The Palm Beach County Human Rights Council (PBCHRC) has requested incoming-Governor Ron DeSantis to issue an executive order assuring Floridians that the state is committed to equal opportunity in government employment and contracting, regardless of race, color, religion, sex, pregnancy, national origin, age, disability, sexual orientation, gender identity or expression, or marital status.
PBCHRC is Florida’s oldest, non-partisan, political organization dedicated to ending discrimination based on sexual orientation, gender identity and gender expression. Over the years, the organization has been responsible for the implementation of more than 130 laws and policies providing equal protections, rights, and benefits for the gay community.
PBCHRC President Rand Hoch made the request in a letter dated December 12, 2018, which included PBCHRC’s draft of an executive order based on Executive Order 11-04, which Governor Rick Scott issued on his first day in office in 2011.
“Governor-elect DeSantis represents a new generation of leadership in Florida,” said Hoch. “As Governor, he also represents more than 125,000 LGBT Floridians.”
Over the years, similar directives have been issued by Republican and Democratic governors in 32 states – Alaska, Arizona, California, Colorado, Connecticut, Delaware, Hawaii, Illinois, Indiana, Iowa, Kansas, Kentucky, Louisiana, Maine, Maryland, Massachusetts, Michigan, Minnesota, Missouri, Montana, New Jersey, New Mexico, New York, North Carolina, Ohio, Oregon, Pennsylvania, Rhode Island, Vermont, Virginia, Washington and Wisconsin.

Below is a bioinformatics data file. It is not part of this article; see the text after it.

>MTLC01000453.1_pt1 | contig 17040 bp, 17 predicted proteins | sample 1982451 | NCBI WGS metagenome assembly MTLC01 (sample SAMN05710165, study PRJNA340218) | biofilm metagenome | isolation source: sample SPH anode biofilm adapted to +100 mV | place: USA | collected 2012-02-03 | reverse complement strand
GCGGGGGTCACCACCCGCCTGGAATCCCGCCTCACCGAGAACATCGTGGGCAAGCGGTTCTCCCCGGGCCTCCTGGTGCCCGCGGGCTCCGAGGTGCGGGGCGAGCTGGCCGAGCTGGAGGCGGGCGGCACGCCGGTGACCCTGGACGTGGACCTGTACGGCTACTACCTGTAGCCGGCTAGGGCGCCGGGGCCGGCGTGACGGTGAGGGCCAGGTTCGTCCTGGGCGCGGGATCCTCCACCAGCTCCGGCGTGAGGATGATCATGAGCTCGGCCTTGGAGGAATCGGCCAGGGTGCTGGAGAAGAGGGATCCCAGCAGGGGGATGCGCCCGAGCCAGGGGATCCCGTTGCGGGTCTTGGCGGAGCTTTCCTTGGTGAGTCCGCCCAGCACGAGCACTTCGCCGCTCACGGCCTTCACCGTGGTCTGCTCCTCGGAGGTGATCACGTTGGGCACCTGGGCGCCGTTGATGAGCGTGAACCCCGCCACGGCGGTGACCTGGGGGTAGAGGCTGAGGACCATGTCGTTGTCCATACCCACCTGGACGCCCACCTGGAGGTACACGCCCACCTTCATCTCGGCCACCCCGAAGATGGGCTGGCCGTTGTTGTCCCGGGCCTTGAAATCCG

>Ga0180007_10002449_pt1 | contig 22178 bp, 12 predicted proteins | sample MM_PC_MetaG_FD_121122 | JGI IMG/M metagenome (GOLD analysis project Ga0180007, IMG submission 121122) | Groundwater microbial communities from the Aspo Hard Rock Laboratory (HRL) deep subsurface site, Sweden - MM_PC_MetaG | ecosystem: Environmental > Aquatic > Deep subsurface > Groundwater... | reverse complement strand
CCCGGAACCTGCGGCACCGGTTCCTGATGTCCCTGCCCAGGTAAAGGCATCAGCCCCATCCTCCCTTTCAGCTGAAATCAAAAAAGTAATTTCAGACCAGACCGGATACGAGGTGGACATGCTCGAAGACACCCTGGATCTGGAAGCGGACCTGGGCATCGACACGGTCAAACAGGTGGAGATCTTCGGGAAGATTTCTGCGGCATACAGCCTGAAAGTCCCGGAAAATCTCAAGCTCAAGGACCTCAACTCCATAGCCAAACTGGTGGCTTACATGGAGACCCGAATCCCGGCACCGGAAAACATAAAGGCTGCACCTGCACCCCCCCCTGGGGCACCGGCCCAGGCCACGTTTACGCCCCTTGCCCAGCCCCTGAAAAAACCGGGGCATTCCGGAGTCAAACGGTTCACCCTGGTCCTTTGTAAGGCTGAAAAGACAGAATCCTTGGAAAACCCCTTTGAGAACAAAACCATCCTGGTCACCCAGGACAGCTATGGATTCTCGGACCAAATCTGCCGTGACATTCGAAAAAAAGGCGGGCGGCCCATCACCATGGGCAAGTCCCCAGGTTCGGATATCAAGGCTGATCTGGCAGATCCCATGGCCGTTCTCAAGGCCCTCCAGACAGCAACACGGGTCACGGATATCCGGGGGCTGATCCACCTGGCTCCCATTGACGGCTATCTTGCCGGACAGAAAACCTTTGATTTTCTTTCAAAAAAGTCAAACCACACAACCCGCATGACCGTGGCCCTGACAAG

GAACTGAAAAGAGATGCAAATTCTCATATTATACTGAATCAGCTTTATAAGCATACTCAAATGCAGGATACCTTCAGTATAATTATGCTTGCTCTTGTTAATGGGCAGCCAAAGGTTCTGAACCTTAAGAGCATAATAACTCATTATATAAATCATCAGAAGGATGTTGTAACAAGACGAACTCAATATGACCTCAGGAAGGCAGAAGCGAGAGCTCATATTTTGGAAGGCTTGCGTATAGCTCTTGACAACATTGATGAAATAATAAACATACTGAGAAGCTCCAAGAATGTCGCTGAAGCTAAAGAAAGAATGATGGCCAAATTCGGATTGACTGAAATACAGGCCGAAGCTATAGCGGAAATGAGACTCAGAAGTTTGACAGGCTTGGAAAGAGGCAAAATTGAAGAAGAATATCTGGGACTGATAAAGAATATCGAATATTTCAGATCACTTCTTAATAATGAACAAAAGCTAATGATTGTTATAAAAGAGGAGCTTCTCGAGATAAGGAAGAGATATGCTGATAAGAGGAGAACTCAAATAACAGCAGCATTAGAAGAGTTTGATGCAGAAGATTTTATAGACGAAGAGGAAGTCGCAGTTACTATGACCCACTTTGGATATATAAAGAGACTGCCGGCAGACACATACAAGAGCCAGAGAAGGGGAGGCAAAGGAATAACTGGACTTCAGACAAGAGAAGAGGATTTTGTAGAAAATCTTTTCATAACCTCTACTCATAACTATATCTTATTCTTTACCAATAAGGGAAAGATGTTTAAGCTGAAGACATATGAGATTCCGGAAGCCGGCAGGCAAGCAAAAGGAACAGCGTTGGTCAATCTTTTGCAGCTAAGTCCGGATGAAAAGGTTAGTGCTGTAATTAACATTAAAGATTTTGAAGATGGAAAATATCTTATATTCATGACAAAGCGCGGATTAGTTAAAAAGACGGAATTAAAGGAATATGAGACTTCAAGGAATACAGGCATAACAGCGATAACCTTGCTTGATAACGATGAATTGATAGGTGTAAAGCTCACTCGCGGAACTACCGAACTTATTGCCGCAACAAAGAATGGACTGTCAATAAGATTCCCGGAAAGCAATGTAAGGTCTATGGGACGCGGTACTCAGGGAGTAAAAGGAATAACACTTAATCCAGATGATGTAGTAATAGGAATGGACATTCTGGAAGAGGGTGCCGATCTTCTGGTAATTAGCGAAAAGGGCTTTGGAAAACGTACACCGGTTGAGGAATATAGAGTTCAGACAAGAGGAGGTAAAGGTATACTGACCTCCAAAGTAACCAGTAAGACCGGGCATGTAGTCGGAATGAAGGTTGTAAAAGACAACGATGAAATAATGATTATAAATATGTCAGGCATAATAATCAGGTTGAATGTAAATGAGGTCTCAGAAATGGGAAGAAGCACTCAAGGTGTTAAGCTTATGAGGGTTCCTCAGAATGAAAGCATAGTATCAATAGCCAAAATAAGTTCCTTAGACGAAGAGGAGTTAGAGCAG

This morning, in a second letter to Govevernor-elect DeSantis, Hoch provided him with an LGBT-inclusive executive order issued by outgoing-Governor John Kasich (R-OH).
PBCHRC has been persistent in its efforts seeking LGBT-inclusive executive orders from Florida’s governors.
On December 21, 2006 PBCHRC first asked then Governor-elect Charlie Crist to issue one. However, Crist failed to even acknowledge the request. During his term as governor, Crist receive ten additional requests from PBCHRC — one each time another governor issued an LGBT-inclusive executive order. Those too fell on deaf ears and not a single one was acknowledged by Crist.
On December 6, 2010, PBCHRC requested then Governor-elect Governor Scott to issue a comprehensive executive order on state employment and contracting. While Scott did issue Executive Order 11-04 on the day he took office in 2011, he failed to include three of the classifications requested by PBCHRC — sexual orientation, gender identity or exprression, and disability.
“Much has changed since Governor Scott first took office,” Hoch wrote in PBCHRC’s initial letter to DeSantis, “PBCHRC is hopeful that you will take that into account as you consider our request.”